The conflicts in Henry Lawson’s short story The Drover’s Wife are a comment on human nature. Being human means experiencing love, happiness, loneliness and sadness in our lives. Often these experiences are connected with conflict. Henry Lawson depicts this in his story through the internal conflict which the drover’s wife experiences, through the struggle between herself and her husband, and between herself and the harsh landscape that surrounds her.
The central character, the drover’s wife, experiences an internal conflict. Since her husband is ‘away with the sheep’ and her family live where there is ‘bush all round – bush with no horizon’, the reader is able to visualise the overwhelming sense of isolation and loneliness she experiences. The emptiness of the woman’s life is apparent even though her time is taken up with caring for her children. She sacrifices the refinements of life and dreams of a life portrayed in the Young Ladies’ Journal. The only hope that the drover’s wife clings to is her dreams, as she is unable to live it because of money, loyalty and opportunity. To dream is to be human; for her and her children it is impossible to leave the bush hut. She loves her husband, so she must endure the internal conflict.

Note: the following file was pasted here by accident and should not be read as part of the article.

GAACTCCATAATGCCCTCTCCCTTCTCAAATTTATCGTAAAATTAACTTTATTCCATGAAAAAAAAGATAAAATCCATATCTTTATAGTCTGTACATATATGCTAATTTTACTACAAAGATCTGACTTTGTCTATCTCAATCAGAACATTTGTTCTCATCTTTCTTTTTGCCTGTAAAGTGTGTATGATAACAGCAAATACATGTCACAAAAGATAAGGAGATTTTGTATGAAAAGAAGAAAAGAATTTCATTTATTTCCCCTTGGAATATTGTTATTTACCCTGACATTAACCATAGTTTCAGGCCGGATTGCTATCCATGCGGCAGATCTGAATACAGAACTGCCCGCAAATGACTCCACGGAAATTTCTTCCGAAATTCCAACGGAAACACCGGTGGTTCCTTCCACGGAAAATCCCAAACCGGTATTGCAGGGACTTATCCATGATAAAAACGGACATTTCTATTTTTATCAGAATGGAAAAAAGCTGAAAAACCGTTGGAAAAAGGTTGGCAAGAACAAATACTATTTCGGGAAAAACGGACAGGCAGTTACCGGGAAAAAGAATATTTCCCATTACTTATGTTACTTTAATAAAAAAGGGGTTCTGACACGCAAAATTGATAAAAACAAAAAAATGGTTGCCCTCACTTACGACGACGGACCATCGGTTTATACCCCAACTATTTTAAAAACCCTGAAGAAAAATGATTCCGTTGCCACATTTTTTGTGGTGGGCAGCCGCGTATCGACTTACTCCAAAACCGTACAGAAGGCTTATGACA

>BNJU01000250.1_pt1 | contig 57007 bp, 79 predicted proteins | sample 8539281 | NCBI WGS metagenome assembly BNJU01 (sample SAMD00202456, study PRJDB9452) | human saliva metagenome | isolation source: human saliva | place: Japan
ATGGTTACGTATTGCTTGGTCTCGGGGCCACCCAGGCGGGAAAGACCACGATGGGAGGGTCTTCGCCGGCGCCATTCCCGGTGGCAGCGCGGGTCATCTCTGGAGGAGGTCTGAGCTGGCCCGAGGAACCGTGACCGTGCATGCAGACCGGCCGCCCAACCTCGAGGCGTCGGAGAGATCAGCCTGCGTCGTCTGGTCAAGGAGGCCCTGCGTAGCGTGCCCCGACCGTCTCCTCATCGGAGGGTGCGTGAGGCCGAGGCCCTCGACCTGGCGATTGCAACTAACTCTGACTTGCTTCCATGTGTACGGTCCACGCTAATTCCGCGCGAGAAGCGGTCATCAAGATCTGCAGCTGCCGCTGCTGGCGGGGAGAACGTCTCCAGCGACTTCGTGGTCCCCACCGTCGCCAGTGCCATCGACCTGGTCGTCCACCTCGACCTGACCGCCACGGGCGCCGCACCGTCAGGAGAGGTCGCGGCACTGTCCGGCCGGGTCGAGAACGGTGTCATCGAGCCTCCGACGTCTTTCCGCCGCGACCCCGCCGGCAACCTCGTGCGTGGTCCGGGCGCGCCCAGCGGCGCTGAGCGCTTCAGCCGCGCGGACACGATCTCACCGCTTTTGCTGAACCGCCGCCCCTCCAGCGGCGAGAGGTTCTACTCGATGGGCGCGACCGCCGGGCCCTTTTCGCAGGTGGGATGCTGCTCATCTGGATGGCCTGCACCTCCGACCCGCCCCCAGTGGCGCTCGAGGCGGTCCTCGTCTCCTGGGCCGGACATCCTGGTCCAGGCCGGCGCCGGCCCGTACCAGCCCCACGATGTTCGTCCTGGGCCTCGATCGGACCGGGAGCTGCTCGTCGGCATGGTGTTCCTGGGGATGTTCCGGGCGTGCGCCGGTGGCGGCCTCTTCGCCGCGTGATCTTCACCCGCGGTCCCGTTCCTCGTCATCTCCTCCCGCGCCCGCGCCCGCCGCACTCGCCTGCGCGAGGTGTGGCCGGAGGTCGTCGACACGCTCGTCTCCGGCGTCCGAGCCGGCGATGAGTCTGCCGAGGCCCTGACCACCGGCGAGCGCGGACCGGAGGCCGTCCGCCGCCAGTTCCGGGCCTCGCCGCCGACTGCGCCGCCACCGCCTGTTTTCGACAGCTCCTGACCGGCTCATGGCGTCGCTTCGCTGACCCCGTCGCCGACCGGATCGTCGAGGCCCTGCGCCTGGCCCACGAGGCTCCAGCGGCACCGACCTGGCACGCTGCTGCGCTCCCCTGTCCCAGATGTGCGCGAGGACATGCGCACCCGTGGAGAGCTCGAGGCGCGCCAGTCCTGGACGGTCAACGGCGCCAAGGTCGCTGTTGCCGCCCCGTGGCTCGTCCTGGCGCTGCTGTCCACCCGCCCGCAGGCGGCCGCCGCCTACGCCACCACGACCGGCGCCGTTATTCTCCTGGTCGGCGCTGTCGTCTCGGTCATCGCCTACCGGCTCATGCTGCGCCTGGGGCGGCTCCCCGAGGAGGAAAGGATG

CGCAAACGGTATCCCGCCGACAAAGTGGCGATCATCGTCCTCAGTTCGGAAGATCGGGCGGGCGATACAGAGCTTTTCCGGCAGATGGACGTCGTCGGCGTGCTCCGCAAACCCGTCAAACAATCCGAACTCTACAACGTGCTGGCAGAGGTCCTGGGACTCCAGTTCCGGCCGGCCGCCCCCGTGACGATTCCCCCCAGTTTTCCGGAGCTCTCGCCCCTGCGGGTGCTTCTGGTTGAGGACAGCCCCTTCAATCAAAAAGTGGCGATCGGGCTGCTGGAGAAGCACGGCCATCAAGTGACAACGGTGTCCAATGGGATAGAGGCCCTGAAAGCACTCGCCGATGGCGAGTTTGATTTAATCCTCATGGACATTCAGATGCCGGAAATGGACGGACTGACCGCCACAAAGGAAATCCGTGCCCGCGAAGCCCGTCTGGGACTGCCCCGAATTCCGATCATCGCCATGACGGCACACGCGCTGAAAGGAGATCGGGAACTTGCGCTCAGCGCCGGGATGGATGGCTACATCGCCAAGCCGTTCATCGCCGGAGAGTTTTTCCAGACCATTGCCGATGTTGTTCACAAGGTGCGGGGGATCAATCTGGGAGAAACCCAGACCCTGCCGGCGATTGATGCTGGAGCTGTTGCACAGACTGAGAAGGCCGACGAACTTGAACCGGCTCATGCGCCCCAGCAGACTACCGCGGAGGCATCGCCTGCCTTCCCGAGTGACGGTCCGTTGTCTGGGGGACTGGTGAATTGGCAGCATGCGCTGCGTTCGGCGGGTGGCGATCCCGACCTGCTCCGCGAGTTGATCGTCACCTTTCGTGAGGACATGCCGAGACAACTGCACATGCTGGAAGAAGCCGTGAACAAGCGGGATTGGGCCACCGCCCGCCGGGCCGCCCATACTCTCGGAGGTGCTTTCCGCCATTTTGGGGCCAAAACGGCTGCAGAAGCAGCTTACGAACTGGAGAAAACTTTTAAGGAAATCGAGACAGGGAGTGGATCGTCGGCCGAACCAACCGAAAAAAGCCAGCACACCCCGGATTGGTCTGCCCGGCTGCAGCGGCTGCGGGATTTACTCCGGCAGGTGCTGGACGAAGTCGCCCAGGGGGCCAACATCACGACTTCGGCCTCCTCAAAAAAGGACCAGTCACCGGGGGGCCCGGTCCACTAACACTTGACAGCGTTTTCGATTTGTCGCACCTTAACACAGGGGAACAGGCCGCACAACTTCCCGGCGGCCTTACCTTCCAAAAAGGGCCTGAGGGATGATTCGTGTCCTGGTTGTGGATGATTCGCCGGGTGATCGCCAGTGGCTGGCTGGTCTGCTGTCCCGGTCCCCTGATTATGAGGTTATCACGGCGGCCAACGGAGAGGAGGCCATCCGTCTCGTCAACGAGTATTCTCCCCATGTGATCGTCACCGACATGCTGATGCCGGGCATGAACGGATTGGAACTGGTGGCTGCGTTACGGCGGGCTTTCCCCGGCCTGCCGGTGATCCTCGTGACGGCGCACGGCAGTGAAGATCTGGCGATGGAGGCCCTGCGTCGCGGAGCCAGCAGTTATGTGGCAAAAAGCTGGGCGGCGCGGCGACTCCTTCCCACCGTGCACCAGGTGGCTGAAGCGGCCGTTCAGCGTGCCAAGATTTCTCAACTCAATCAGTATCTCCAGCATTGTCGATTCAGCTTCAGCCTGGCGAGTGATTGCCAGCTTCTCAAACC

Not only does the drover’s wife encounter an internal conflict, but she also experiences a conflict between herself and her husband the drover. Although they are both responsible parents, the drover and his wife have to fight their battles and struggles alone. Resources involved in this external conflict are loyalty and money. The drover’s wife remembers fighting many battles in her husband’s absence – such as the fighting a bush fire and fighting a flood. Despite this, she believes that ‘he is a good enough husband. If he had the means he would take her to the city and keep her there like a princess’. She has taken on the role of her husband by raising their children on her own and protecting them from the dangers of the bush. Making...
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